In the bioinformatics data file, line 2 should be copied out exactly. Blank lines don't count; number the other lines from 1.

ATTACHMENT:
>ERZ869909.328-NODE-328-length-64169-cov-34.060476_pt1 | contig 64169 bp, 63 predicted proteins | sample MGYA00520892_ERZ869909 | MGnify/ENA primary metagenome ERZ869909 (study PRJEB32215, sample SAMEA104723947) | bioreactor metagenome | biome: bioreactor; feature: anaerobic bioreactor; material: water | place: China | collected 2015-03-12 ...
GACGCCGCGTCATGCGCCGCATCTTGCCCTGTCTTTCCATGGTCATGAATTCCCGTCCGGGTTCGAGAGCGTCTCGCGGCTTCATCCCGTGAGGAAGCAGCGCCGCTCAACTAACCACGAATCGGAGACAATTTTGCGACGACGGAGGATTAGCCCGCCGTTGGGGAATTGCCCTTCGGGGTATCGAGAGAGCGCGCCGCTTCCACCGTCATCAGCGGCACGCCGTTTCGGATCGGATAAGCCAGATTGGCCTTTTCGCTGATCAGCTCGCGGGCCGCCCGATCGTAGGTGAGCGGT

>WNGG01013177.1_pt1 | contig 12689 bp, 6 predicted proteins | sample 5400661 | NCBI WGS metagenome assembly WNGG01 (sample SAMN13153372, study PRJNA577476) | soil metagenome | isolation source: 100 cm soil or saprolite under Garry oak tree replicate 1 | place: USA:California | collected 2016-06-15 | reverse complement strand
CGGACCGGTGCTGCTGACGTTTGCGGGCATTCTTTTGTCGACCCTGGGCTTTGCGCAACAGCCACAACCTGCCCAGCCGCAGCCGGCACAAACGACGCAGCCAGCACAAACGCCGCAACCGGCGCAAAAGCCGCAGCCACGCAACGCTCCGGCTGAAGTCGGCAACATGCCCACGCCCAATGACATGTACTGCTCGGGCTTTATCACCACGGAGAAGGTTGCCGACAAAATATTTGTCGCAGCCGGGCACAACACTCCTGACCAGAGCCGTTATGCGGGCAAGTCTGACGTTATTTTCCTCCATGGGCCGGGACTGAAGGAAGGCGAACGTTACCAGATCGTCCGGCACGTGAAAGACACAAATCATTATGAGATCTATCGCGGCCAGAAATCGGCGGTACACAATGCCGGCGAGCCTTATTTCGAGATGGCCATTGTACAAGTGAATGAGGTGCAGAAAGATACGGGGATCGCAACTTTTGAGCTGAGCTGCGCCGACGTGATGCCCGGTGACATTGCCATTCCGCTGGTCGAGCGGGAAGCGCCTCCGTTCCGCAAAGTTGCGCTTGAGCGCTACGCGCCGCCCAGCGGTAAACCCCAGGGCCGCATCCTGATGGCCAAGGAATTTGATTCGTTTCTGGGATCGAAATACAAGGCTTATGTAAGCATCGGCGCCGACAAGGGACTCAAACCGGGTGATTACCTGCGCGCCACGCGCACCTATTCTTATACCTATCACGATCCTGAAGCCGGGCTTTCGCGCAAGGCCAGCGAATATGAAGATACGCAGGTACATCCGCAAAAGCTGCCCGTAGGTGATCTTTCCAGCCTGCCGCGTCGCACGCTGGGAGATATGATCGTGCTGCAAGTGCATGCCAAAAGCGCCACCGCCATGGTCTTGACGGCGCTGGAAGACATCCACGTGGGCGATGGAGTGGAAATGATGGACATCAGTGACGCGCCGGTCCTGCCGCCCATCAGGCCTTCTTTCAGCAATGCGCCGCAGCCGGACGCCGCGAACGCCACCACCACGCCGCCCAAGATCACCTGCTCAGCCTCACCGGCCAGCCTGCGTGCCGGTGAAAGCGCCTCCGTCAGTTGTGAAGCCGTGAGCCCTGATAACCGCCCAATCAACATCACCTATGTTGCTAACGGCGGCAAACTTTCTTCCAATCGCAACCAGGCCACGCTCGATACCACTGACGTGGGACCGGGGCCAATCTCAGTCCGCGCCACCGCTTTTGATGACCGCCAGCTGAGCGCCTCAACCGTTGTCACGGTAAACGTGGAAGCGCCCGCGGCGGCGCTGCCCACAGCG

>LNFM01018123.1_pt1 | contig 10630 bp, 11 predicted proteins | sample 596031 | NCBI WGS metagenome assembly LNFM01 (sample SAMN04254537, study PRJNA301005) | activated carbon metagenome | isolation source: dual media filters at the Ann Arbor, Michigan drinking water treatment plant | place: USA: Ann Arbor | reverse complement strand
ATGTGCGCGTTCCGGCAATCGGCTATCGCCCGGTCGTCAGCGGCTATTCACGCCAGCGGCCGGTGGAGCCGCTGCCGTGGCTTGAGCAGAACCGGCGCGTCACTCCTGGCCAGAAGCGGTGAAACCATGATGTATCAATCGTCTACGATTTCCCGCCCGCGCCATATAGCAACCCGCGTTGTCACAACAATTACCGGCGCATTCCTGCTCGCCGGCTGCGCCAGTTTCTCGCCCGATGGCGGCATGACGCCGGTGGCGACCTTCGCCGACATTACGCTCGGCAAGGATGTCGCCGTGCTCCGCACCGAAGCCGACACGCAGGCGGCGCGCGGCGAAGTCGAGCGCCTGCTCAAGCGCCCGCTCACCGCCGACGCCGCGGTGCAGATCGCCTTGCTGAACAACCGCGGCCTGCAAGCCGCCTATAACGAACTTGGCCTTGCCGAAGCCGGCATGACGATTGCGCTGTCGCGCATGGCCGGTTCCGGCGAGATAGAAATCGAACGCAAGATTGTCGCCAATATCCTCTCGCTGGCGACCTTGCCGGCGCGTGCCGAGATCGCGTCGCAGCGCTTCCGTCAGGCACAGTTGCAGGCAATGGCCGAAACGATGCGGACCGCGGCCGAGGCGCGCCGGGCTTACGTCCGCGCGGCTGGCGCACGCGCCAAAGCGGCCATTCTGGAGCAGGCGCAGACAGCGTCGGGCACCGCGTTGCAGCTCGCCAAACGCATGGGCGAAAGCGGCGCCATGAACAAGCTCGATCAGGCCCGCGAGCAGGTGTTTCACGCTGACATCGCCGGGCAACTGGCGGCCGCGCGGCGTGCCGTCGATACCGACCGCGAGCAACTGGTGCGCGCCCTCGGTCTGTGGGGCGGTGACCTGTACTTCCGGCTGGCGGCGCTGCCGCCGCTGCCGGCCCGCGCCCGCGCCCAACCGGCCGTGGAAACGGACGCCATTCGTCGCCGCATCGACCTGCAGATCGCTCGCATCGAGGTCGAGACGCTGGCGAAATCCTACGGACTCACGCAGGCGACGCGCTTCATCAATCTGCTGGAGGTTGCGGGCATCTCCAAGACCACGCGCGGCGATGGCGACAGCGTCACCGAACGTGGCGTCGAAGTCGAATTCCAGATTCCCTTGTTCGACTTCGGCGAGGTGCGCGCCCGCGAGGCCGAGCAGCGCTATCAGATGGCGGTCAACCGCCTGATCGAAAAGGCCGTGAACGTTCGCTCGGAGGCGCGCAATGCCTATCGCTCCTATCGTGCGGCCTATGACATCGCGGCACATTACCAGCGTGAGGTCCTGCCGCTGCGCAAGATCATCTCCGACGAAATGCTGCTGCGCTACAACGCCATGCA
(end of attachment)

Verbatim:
GACGCCGCGTCATGCGCCGCATCTTGCCCTGTCTTTCCATGGTCATGAATTCCCGTCCGGGTTCGAGAGCGTCTCGCGGCTTCATCCCGTGAGGAAGCAGCGCCGCTCAACTAACCACGAATCGGAGACAATTTTGCGACGACGGAGGATTAGCCCGCCGTTGGGGAATTGCCCTTCGGGGTATCGAGAGAGCGCGCCGCTTCCACCGTCATCAGCGGCACGCCGTTTCGGATCGGATAAGCCAGATTGGCCTTTTCGCTGATCAGCTCGCGGGCCGCCCGATCGTAGGTGAGCGGT